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Do Pediatricians Think They Are Responsible for Identification and Management of Child Mental Health Problems? Results of the AAP Periodic Survey

  • Ruth E.K. Stein
    Correspondence
    Address correspondence to Ruth E. K. Stein, MD, Department of Pediatrics, AECOM/Montefiore, 111 East 210 Street, Bronx, New York 10467.
    Affiliations
    From the Department of Pediatrics, Albert Einstein College of Medicine/Children's Hospital at Montefiore, Bronx, NY (Dr Stein); Department of Pediatrics and the Centers for Health Policy and Primary Care and Outcomes Research, Stanford University School of Medicine, Stanford, Calif (Dr Horwitz); Center for Clinical Investigation (Ms Storfer-Isser), Department of Pediatrics (Dr Heneghan), Case Western Reserve University School of Medicine, Cleveland, Ohio; Department of Research, American Academy of Pediatrics, Elk Grove, Ill (Dr Olson); and Department of Psychiatry, Columbia University, New York, NY (Dr Hoagwood)
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  • Sarah McCue Horwitz
    Affiliations
    From the Department of Pediatrics, Albert Einstein College of Medicine/Children's Hospital at Montefiore, Bronx, NY (Dr Stein); Department of Pediatrics and the Centers for Health Policy and Primary Care and Outcomes Research, Stanford University School of Medicine, Stanford, Calif (Dr Horwitz); Center for Clinical Investigation (Ms Storfer-Isser), Department of Pediatrics (Dr Heneghan), Case Western Reserve University School of Medicine, Cleveland, Ohio; Department of Research, American Academy of Pediatrics, Elk Grove, Ill (Dr Olson); and Department of Psychiatry, Columbia University, New York, NY (Dr Hoagwood)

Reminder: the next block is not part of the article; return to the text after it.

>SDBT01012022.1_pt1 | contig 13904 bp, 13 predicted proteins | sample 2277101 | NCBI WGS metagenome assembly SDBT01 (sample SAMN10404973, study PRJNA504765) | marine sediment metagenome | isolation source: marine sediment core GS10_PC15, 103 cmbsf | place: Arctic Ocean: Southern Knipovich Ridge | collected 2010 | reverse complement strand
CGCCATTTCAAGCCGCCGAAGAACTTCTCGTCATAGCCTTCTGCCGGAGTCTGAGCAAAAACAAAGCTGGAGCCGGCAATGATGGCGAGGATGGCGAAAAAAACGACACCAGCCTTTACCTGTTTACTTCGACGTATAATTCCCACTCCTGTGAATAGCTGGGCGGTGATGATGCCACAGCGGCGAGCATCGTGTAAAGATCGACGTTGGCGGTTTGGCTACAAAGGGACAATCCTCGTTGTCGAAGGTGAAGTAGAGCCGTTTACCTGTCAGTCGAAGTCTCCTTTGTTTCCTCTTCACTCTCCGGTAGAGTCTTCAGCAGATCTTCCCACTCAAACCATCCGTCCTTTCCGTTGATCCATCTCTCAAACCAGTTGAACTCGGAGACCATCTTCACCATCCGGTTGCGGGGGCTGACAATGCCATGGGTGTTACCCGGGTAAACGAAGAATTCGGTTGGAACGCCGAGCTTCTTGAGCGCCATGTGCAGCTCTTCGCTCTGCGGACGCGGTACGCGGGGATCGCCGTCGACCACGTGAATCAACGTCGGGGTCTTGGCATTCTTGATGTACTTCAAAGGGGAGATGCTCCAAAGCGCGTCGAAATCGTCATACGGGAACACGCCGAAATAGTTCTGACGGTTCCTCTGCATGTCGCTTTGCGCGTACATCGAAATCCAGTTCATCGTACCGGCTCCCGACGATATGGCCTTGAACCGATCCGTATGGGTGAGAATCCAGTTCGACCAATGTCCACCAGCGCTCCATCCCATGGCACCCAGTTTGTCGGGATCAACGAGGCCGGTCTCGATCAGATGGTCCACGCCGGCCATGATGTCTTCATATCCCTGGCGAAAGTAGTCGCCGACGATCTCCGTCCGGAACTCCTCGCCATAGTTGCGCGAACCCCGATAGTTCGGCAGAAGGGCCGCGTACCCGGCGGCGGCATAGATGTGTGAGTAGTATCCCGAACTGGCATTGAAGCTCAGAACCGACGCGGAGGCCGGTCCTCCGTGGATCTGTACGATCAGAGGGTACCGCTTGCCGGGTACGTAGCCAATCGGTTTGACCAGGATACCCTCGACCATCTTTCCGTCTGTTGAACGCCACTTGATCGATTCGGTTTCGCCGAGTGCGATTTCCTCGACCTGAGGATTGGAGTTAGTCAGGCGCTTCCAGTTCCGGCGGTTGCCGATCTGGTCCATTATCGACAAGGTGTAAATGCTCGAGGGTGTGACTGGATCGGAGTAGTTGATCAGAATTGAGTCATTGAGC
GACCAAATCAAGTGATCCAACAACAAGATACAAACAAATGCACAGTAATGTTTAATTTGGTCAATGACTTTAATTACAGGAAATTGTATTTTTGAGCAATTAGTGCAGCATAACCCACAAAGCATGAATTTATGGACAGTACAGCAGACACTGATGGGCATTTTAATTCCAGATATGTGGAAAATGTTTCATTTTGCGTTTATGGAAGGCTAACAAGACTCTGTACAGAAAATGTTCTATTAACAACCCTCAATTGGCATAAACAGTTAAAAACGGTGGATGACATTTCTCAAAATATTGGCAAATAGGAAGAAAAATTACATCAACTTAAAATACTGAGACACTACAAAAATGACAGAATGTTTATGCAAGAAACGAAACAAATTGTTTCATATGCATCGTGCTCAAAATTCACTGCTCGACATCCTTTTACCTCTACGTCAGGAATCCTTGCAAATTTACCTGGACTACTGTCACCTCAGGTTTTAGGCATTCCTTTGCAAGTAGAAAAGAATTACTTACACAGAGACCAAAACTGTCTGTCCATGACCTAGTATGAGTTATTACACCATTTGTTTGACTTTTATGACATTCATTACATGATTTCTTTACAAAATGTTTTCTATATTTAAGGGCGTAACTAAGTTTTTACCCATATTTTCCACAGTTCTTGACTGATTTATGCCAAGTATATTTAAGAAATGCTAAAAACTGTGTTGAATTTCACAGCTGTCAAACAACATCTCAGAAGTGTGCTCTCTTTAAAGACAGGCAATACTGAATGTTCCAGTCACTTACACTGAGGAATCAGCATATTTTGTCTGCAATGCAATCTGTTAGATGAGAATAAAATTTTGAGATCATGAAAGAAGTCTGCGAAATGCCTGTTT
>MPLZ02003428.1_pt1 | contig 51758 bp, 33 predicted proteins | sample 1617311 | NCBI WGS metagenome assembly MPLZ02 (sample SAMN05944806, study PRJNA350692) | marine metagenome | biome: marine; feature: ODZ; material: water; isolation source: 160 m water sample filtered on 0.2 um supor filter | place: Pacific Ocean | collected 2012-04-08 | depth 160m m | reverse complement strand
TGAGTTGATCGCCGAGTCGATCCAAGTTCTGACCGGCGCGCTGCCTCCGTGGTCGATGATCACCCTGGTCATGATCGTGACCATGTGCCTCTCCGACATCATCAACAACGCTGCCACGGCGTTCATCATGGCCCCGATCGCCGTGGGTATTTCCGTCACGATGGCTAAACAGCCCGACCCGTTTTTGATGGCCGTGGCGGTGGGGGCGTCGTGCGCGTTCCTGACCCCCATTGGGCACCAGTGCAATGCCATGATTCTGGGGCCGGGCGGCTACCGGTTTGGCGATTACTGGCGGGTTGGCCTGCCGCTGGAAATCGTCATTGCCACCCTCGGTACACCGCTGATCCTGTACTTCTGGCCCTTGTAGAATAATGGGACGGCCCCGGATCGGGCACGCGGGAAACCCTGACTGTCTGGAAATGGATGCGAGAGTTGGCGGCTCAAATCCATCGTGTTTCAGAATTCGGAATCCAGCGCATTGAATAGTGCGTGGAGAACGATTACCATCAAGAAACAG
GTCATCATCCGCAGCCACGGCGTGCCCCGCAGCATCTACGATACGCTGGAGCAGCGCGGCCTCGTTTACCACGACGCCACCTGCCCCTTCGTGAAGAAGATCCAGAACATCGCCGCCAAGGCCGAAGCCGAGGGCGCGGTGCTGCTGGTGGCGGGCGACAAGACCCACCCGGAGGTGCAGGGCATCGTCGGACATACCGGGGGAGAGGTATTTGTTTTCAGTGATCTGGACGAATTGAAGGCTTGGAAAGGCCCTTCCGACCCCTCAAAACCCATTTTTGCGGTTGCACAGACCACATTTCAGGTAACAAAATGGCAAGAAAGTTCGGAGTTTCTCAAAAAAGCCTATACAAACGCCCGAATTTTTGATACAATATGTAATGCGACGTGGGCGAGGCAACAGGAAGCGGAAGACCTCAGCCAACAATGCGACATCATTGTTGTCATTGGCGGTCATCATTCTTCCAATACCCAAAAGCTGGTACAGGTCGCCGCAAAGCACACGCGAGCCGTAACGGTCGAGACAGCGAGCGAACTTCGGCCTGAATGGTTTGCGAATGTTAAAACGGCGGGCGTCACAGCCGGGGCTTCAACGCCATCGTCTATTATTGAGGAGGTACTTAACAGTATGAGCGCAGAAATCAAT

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  • Amy Storfer-Isser
    Affiliations
    From the Department of Pediatrics, Albert Einstein College of Medicine/Children's Hospital at Montefiore, Bronx, NY (Dr Stein); Department of Pediatrics and the Centers for Health Policy and Primary Care and Outcomes Research, Stanford University School of Medicine, Stanford, Calif (Dr Horwitz); Center for Clinical Investigation (Ms Storfer-Isser), Department of Pediatrics (Dr Heneghan), Case Western Reserve University School of Medicine, Cleveland, Ohio; Department of Research, American Academy of Pediatrics, Elk Grove, Ill (Dr Olson); and Department of Psychiatry, Columbia University, New York, NY (Dr Hoagwood)